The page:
A Look at the Top Draft Prospects As They Dream of the Pros

April 28, 2021 by Staff

The 2021 NFL Draft week has finally arrived. After years of scouting prospects and spending far too much time peeling down the highlights of the professional day, the next step has come for a promising draft class that has gone through a college football season unlike any in modern history. Without an NFL Combine, you'd think it would only increase the importance of what these players showed on tape in college. Instead, we dwell on hand-timed 40-yard scorecard numbers and the latest trending drilling skill, which this year appears to be the off-platform deep throw.

This is a ranking for college football fans, meant to celebrate the best future pros we would like to see more of at the pro level, with great expectations.

Trevor Lawrence, QB, Clemson

Won the national championship as a freshman and lost just twice in the starting quarter-finals with both defeats coming in the College Rugby Round. The NFL crowd has inflated Lawrence for years based on his predictions as a generational talent, but his college record alone would be worthy of this number one spot.

Justin Fields, QB, Ohio

Critics who lingered on poor performances against Indiana and Northwestern in 2020 are looking for reasons to separate Fields. However, the context reminds us that those are two of the toughest defenses in the Big Ten and the Buckeyes may have reasons to look out of sync during a delayed but rushing season with changes. Regular changes to the lineup because of the COVID protocol. In 2019, Fields became the first pivotal midfielder in Big Ten history with 40 ball touches and 10 hasty touches, and his 41-3 interception rate is the best in the country. It was his first year as a starter, and it alone gave us everything we needed to see him become number 2 ahead of Lawrence in class.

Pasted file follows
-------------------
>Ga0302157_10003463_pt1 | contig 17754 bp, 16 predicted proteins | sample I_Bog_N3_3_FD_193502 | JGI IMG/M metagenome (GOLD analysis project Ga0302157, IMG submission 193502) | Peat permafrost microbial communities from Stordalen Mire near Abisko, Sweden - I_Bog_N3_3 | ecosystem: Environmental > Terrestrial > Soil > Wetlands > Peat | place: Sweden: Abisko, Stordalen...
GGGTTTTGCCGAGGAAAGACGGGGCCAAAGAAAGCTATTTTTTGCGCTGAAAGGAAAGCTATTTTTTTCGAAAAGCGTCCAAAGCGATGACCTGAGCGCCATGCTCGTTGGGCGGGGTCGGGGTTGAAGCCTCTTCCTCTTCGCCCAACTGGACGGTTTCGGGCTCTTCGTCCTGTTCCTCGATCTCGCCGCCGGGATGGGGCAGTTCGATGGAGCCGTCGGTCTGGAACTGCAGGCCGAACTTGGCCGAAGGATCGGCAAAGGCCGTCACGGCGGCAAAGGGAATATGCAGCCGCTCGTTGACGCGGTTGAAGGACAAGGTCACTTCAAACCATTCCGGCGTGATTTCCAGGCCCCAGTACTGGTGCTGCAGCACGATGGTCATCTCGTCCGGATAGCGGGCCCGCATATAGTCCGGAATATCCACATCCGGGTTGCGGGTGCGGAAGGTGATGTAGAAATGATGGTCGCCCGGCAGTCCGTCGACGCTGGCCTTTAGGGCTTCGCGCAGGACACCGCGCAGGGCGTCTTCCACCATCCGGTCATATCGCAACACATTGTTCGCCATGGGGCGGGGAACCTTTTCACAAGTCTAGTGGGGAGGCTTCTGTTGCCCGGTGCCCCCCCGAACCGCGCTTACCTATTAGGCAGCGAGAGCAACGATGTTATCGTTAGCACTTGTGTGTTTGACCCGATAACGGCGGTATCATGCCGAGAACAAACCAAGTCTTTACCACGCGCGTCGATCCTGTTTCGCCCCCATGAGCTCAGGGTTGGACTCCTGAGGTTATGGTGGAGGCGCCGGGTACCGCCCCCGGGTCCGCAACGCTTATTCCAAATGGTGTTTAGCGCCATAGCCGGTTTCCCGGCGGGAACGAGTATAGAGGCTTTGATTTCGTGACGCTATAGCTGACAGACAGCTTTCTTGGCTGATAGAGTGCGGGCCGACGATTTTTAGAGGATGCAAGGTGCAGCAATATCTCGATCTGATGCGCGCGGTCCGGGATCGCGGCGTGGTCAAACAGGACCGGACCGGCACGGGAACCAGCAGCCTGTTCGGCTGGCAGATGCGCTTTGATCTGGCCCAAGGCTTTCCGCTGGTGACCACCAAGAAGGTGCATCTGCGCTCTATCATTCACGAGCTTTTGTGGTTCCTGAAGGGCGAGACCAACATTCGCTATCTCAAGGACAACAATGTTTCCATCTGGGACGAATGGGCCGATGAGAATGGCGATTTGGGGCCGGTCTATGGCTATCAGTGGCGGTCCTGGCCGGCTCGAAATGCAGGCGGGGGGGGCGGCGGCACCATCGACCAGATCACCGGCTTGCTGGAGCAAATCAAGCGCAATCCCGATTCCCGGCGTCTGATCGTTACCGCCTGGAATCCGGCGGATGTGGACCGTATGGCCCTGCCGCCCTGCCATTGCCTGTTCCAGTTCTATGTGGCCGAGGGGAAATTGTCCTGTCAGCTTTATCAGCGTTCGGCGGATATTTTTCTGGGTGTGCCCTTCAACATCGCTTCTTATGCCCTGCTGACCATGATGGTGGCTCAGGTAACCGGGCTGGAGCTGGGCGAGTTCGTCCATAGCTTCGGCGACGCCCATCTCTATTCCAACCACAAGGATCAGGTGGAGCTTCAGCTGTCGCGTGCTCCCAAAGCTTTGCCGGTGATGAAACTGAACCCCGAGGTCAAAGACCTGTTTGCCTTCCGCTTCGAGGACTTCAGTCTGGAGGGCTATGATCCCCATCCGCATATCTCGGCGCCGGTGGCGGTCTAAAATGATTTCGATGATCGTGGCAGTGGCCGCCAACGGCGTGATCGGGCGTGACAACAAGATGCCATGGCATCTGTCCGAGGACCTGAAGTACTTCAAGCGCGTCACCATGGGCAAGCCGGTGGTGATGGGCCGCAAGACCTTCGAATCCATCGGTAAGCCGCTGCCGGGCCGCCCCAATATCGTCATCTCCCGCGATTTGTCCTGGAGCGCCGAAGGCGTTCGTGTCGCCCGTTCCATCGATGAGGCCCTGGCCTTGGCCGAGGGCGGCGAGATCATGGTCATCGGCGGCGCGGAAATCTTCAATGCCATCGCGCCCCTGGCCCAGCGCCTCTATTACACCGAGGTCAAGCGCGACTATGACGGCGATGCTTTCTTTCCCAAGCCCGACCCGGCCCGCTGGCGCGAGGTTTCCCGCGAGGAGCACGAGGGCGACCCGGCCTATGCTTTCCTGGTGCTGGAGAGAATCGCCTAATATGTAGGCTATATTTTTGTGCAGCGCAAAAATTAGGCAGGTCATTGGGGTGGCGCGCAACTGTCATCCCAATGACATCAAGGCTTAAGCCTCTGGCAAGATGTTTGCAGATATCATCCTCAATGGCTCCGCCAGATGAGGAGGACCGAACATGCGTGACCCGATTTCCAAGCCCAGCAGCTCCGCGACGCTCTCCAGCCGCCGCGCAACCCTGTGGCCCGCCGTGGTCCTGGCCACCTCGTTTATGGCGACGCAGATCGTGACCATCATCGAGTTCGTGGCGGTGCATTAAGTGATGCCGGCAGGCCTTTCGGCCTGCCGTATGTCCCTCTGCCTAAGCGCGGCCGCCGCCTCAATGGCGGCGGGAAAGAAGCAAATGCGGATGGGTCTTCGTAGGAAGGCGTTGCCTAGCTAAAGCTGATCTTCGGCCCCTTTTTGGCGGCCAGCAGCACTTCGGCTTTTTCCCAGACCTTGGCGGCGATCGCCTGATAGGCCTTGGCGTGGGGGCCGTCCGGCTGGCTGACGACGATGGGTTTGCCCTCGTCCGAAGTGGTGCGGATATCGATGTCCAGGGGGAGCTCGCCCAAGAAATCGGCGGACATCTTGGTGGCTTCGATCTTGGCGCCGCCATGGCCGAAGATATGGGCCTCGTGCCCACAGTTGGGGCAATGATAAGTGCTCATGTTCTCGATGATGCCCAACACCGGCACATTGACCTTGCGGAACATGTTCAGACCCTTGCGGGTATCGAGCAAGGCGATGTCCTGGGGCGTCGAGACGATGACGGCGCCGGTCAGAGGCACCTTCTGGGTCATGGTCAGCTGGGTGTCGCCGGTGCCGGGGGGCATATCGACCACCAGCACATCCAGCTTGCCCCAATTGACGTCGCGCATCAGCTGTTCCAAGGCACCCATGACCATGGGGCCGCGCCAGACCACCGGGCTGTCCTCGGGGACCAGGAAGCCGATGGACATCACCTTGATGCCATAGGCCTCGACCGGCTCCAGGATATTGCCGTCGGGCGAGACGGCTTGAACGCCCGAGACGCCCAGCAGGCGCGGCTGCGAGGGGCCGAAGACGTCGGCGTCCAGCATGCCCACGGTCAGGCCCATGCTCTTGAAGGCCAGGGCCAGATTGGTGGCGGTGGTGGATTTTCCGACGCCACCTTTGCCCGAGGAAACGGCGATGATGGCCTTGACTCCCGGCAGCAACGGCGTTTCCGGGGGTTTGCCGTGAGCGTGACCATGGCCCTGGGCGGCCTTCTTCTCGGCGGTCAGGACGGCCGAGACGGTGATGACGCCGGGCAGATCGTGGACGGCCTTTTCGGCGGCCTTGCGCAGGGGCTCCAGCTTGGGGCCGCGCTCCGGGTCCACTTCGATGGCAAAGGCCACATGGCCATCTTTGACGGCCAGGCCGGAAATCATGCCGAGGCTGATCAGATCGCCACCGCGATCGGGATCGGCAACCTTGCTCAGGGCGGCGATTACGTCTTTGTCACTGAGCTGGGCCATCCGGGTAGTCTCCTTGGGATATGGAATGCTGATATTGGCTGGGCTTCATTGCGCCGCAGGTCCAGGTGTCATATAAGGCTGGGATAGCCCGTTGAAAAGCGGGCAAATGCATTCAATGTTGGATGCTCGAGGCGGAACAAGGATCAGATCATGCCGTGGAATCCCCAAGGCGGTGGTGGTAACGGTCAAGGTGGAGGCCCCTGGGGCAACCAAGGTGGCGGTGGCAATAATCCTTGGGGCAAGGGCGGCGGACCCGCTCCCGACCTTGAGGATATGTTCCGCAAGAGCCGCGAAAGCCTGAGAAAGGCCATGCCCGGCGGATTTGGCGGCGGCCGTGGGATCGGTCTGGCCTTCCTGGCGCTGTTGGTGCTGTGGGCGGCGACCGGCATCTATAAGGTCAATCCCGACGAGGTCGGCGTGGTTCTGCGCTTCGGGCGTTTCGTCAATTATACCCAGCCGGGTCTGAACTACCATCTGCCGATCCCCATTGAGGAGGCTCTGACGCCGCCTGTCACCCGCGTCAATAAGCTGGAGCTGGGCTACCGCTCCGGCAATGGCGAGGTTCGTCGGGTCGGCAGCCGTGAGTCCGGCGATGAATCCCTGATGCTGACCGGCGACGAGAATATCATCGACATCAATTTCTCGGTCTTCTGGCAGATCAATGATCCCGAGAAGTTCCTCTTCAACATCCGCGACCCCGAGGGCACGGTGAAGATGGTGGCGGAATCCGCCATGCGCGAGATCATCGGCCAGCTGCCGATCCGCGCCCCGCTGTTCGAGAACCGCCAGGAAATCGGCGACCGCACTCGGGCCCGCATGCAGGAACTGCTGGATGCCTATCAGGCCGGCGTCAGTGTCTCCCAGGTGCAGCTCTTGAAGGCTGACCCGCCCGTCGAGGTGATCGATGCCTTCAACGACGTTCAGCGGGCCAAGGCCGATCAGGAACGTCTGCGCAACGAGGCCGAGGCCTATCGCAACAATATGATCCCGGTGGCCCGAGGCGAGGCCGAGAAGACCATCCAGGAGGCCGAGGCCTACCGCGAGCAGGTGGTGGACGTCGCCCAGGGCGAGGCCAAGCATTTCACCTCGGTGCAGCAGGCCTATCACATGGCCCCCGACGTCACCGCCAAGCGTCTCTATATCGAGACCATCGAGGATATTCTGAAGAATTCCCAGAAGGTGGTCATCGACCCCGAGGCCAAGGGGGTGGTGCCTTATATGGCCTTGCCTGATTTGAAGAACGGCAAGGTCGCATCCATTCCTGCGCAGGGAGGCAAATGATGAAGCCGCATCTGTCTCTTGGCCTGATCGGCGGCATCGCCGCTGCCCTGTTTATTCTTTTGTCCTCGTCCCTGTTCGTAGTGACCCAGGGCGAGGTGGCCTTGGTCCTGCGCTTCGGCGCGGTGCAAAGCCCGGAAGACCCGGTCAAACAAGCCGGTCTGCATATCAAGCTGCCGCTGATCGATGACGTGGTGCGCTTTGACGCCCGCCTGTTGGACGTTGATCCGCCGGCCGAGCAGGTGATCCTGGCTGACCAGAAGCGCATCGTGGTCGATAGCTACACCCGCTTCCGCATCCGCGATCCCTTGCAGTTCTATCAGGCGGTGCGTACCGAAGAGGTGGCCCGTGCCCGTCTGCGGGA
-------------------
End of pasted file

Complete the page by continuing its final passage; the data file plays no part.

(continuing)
Penei Sewell, CV, Oregon

During the start two seasons - freshman and sophomore - Sewell only allows one sack in 1,376 shots. He's been ready for years and is the kind of player you don't need to ask for numbers while watching tapes. Now Sewell won't win the Heisman Trophy, but in a year where the discussion of "best player in college football" extends beyond the midfield pair, Sewell can easily get involved.

Ja'Marr Chase, WR, LSU

Ask the opposing defensive defenders from the SEC or the recent College Football Championship about the best broadcaster in this draft class, or even the last two draft classes . Chase has shown us everything we need to see and like Sewell, is always in place when it comes to draft week.

DeVonta Smith, WR, Alabama

Smith did not graduate high school with predictions suggesting more than low-talent in the first round, so his promotion to the board is a credit for his best efforts to improve and shine. season on the way to win the Heisman Trophy. What stands out about Smith's 2020 is in the details of Jaylen Waddle's post-injury spike usage and production. Steve Sarkisian moves Smith around the offense and he seeks to excel thanks to the versatile skill set that makes him dangerous in any large studio.